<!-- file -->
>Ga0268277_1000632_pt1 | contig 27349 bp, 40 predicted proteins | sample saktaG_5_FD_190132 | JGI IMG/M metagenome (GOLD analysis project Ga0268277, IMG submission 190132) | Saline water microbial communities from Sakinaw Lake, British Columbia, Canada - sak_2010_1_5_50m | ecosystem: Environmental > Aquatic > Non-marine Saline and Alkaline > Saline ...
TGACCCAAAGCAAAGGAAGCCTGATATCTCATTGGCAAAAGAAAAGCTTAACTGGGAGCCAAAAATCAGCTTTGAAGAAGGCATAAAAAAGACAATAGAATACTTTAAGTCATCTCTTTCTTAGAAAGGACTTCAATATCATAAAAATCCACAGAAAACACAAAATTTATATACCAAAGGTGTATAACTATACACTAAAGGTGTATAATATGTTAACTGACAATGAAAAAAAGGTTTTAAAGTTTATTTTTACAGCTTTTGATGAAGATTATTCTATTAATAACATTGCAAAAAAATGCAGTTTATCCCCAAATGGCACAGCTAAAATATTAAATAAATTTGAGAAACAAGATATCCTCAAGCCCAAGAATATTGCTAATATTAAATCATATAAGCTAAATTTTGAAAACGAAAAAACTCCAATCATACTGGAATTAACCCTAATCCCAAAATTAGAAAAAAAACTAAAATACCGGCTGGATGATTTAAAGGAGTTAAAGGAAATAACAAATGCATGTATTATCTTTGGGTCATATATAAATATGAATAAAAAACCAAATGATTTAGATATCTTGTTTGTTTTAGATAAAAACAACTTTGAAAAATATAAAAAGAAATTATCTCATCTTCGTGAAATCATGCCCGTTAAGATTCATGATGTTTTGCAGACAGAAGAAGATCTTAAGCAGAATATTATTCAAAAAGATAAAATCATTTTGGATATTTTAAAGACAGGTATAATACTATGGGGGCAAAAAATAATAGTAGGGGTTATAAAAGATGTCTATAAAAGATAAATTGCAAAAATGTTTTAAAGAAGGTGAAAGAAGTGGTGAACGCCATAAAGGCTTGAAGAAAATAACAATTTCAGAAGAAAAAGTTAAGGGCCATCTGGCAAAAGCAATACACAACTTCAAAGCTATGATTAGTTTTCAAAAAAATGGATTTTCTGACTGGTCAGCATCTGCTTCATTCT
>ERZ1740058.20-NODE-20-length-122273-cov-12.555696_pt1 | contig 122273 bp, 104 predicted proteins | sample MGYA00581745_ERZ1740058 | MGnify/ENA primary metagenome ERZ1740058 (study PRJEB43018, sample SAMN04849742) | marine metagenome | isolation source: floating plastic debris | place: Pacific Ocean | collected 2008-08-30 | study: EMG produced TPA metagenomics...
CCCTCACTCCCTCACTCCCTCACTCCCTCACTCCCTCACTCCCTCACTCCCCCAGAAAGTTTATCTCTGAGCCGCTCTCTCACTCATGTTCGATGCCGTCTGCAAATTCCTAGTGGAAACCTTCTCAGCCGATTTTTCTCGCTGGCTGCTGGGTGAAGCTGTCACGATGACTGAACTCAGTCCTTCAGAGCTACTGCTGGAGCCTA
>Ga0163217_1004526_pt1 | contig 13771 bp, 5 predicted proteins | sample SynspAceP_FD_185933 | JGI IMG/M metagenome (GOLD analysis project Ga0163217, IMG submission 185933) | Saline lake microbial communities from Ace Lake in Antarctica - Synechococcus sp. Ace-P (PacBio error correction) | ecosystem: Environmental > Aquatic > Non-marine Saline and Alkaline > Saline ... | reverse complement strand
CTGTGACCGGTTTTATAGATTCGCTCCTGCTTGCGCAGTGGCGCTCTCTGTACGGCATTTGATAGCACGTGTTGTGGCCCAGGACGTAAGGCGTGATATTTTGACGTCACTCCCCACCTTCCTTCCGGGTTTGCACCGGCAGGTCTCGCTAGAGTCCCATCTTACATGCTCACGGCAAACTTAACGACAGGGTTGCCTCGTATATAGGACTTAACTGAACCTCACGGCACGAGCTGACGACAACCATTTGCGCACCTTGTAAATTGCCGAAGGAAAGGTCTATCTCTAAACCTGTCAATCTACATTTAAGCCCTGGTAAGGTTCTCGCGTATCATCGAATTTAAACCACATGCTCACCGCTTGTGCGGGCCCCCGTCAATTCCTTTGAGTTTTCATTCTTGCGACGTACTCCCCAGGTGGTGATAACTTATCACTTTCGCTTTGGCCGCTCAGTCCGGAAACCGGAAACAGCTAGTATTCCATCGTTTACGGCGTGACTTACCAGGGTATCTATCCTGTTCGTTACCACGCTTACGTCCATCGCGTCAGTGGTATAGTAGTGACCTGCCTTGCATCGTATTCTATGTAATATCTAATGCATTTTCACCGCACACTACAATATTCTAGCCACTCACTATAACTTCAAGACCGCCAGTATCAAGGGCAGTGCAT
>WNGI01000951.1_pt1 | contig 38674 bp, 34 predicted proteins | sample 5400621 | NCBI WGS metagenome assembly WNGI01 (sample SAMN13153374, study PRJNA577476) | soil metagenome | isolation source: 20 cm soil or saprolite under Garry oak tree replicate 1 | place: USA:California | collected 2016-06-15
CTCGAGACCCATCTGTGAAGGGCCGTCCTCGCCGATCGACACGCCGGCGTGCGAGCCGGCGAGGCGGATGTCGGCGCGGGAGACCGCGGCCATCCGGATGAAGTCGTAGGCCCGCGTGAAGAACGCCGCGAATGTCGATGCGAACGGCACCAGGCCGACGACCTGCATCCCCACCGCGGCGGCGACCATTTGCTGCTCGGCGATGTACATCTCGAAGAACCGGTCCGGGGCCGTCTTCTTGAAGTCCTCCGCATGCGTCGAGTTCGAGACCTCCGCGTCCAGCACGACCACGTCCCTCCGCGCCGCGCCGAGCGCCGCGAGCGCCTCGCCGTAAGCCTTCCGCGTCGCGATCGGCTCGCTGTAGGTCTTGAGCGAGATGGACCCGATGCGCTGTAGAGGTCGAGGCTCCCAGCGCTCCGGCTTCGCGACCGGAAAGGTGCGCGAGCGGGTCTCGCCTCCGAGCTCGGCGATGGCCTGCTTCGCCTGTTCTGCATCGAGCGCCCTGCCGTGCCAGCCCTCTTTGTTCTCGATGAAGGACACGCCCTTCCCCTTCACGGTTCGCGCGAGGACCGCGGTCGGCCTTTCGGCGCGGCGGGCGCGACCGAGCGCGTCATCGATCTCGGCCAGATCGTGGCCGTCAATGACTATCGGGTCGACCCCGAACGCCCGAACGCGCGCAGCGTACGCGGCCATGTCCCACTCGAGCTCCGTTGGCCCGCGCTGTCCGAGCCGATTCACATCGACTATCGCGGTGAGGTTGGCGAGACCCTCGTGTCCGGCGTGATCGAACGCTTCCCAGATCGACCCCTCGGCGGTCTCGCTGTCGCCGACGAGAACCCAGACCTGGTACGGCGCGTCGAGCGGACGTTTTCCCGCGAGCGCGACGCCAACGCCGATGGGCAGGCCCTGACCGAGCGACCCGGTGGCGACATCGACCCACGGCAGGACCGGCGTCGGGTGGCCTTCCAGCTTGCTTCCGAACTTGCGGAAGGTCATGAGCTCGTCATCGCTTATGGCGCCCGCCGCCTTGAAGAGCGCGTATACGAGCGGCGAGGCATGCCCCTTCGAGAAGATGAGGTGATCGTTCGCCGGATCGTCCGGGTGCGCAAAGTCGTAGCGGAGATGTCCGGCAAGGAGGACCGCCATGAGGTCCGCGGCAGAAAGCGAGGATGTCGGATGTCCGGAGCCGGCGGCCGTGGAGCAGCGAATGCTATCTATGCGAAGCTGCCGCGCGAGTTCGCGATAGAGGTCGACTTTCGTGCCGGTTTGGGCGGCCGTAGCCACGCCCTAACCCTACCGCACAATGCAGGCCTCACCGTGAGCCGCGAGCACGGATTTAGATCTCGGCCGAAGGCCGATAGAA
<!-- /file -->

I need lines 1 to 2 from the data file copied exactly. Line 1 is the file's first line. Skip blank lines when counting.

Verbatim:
>Ga0268277_1000632_pt1 | contig 27349 bp, 40 predicted proteins | sample saktaG_5_FD_190132 | JGI IMG/M metagenome (GOLD analysis project Ga0268277, IMG submission 190132) | Saline water microbial communities from Sakinaw Lake, British Columbia, Canada - sak_2010_1_5_50m | ecosystem: Environmental > Aquatic > Non-marine Saline and Alkaline > Saline ...
TGACCCAAAGCAAAGGAAGCCTGATATCTCATTGGCAAAAGAAAAGCTTAACTGGGAGCCAAAAATCAGCTTTGAAGAAGGCATAAAAAAGACAATAGAATACTTTAAGTCATCTCTTTCTTAGAAAGGACTTCAATATCATAAAAATCCACAGAAAACACAAAATTTATATACCAAAGGTGTATAACTATACACTAAAGGTGTATAATATGTTAACTGACAATGAAAAAAAGGTTTTAAAGTTTATTTTTACAGCTTTTGATGAAGATTATTCTATTAATAACATTGCAAAAAAATGCAGTTTATCCCCAAATGGCACAGCTAAAATATTAAATAAATTTGAGAAACAAGATATCCTCAAGCCCAAGAATATTGCTAATATTAAATCATATAAGCTAAATTTTGAAAACGAAAAAACTCCAATCATACTGGAATTAACCCTAATCCCAAAATTAGAAAAAAAACTAAAATACCGGCTGGATGATTTAAAGGAGTTAAAGGAAATAACAAATGCATGTATTATCTTTGGGTCATATATAAATATGAATAAAAAACCAAATGATTTAGATATCTTGTTTGTTTTAGATAAAAACAACTTTGAAAAATATAAAAAGAAATTATCTCATCTTCGTGAAATCATGCCCGTTAAGATTCATGATGTTTTGCAGACAGAAGAAGATCTTAAGCAGAATATTATTCAAAAAGATAAAATCATTTTGGATATTTTAAAGACAGGTATAATACTATGGGGGCAAAAAATAATAGTAGGGGTTATAAAAGATGTCTATAAAAGATAAATTGCAAAAATGTTTTAAAGAAGGTGAAAGAAGTGGTGAACGCCATAAAGGCTTGAAGAAAATAACAATTTCAGAAGAAAAAGTTAAGGGCCATCTGGCAAAAGCAATACACAACTTCAAAGCTATGATTAGTTTTCAAAAAAATGGATTTTCTGACTGGTCAGCATCTGCTTCATTCT